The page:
P279 Fecal calprotectin is elevated with clinical disease activity during pregnancy in women with Inflammatory Bowel Disease
V.W. Huang*, J. Bal, R. Foshaug, L. Ambrosio, K.I. Kroeker, L. Dieleman, B. Halloran, R.N. Fedorak
University of Alberta, Gastroenterology, Edmonton, Canada
Women with inflammatory bowel disease (IBD) often have gastrointestinal symptoms during pregnancy. Fecal calprotectin (FCP) is a non-invasive biomarker that detects intestinal inflammation and therefore can be used to determine if patients with IBD have symptoms due to active disease. However, the validation of FCP as a biomarker in pregnant women with IBD who have gastrointestinal symptoms has not been studied.
The objective of this study was to determine if an elevated FCP is associated with clinical disease activity during pregnancy among women with IBD.
Female IBD patients (18-45yrs) were enrolled pre-conception (PC) or at each trimester of pregnancy (T[n]). At each visit, women were grouped by clinical disease activity using the modified Harvey Bradshaw Index (mHBI) for Crohn's disease, and the partial Mayo score for ulcerative colitis. Women with a mHBI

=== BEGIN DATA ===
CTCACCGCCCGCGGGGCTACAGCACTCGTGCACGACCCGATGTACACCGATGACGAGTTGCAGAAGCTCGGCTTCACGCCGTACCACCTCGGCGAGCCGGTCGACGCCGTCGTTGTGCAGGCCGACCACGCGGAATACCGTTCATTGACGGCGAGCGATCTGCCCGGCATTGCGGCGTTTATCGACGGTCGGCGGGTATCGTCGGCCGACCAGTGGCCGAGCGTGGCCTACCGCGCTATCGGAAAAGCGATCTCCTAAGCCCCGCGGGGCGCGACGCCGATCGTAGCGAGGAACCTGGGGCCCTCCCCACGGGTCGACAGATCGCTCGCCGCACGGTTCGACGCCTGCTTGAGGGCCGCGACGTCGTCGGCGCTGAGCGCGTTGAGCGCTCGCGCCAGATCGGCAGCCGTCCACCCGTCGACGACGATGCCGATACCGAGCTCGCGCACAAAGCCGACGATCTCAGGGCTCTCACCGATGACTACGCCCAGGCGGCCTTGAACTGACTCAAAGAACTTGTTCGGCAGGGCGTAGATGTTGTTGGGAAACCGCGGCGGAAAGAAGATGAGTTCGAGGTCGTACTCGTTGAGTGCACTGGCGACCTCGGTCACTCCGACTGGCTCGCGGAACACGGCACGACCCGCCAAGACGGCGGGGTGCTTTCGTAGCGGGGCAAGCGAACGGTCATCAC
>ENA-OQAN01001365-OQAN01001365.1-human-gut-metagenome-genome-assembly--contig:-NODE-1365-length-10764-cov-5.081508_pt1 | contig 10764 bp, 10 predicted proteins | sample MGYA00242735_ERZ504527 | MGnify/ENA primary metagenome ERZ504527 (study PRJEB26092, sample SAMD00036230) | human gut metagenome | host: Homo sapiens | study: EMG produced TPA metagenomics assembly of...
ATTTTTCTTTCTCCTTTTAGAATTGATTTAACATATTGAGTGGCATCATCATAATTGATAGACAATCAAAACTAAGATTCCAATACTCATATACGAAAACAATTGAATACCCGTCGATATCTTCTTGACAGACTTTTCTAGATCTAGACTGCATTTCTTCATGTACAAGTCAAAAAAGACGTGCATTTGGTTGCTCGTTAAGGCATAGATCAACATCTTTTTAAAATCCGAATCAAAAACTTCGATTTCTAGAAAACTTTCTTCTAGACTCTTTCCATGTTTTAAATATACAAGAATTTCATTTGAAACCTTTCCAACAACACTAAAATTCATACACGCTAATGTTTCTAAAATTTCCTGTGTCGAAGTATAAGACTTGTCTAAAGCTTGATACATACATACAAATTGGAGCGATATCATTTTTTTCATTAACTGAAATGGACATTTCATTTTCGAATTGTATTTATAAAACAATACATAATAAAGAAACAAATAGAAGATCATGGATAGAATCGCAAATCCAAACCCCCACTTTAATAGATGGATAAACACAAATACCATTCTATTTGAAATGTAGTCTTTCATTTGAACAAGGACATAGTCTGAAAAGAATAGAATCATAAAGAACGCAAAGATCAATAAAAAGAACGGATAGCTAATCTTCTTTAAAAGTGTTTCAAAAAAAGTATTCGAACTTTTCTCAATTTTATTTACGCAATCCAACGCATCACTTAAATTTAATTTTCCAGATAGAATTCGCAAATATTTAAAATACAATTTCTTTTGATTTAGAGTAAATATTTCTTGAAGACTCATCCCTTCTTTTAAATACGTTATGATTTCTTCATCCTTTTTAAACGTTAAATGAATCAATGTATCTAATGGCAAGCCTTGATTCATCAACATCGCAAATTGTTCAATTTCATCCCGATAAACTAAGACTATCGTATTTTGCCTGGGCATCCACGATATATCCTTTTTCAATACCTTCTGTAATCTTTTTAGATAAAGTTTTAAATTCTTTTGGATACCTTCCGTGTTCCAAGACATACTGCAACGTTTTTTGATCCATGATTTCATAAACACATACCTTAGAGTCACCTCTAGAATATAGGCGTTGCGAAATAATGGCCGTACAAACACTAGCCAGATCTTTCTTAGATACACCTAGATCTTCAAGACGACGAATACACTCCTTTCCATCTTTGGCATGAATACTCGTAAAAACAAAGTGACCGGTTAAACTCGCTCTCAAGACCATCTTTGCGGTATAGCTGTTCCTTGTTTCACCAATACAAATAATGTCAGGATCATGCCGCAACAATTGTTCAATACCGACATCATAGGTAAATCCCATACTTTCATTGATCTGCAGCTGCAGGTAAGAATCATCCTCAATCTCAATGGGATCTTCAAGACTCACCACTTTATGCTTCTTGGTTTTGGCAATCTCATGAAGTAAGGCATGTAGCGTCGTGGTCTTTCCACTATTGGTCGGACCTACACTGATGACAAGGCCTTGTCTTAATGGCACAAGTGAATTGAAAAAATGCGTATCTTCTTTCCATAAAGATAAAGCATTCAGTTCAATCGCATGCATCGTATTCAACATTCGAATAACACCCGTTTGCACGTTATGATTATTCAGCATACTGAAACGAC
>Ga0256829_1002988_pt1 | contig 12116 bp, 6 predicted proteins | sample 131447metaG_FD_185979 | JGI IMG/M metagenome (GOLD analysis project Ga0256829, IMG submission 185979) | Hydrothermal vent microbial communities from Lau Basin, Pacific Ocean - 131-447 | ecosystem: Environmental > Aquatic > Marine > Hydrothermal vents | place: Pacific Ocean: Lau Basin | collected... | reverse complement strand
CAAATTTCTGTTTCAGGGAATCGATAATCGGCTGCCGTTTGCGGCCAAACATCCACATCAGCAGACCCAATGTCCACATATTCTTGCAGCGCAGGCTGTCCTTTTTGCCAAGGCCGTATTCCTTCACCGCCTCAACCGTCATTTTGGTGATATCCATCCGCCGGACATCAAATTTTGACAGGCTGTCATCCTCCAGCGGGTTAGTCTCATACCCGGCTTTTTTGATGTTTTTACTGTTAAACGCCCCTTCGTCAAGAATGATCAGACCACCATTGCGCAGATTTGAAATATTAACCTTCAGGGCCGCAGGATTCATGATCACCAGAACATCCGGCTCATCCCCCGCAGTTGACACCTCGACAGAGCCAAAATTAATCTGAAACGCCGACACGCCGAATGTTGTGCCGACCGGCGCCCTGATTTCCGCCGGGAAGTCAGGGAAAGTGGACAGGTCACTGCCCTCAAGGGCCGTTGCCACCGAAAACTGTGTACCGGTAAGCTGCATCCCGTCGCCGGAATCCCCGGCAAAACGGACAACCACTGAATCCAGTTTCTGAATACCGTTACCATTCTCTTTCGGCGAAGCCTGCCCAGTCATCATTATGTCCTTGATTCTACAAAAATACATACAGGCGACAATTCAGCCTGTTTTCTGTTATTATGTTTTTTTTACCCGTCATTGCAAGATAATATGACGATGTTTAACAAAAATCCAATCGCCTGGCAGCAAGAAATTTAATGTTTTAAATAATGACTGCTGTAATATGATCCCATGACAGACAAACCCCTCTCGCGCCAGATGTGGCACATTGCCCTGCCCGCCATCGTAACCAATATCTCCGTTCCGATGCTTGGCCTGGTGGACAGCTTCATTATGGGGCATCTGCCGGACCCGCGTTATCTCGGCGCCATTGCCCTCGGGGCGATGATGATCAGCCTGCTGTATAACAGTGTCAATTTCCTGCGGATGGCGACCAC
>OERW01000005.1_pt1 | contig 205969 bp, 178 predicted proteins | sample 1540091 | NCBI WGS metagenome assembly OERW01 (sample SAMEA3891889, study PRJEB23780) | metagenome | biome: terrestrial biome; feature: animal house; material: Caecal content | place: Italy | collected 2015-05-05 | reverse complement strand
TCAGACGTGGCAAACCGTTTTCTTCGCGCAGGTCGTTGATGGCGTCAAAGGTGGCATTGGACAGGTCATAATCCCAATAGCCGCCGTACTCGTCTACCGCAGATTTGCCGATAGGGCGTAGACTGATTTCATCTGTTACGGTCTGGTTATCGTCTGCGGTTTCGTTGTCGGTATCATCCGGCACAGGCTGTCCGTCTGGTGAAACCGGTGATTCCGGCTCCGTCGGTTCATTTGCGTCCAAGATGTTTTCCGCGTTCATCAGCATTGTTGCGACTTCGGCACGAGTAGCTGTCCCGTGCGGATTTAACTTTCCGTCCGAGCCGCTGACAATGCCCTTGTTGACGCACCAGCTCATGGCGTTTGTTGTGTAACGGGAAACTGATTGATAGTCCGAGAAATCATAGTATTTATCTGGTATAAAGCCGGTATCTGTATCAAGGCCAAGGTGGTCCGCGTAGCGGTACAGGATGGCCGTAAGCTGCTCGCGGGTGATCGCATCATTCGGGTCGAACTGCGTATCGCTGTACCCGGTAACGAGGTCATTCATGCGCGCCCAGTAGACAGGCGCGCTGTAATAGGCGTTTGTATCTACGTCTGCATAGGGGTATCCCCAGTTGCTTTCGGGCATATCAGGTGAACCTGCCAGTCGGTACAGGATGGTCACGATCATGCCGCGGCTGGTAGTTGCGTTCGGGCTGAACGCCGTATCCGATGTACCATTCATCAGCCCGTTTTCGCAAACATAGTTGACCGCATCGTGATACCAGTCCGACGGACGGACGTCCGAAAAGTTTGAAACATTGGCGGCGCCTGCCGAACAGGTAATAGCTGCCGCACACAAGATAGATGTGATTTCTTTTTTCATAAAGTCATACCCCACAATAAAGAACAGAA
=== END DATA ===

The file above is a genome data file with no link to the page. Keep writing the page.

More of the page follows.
Seventeen patients (median age 33.0 (IQR 28.0 - 37.0) years were seen over 19 visits. There were 7 women with Crohn's disease (7 data sets) and 10 with ulcerative colitis. There were 4 PC visits, 2 T1 visits (median gestational age 10.50 weeks), 6 T2 visits (median gestational age 23.36 weeks), and 7 T3 visits (median gestationla age 30.37 weeks). The median FCP of the women with clinically active disease was numerically higher than the median FCP of women with inactive disease at all time points: PC (950 vs 438 mg/kg; p=1.00), T1 (no active vs 973 mg/kg), T2 (1200 v. 140 mg/kg; p=0.40), T3 (1510 v. 134 mg/kg; p=0.486), respectively. Women with ulcerative colitis had higher FCP throughout pregnancy than women with Crohn's disease (Figure 1).
“Figure 1. Fecal calprotectin and disease activity during preconception and pregnancy in women with IBD”
Women with IBD who had clinically active disease during preconception and pregnancy had higher fecal calprotectin levels than women who had clinically inactive disease. Fecal calprotectin has the potential to be used as a biomarker for assessing disease activity during pregnancy in women with IBD.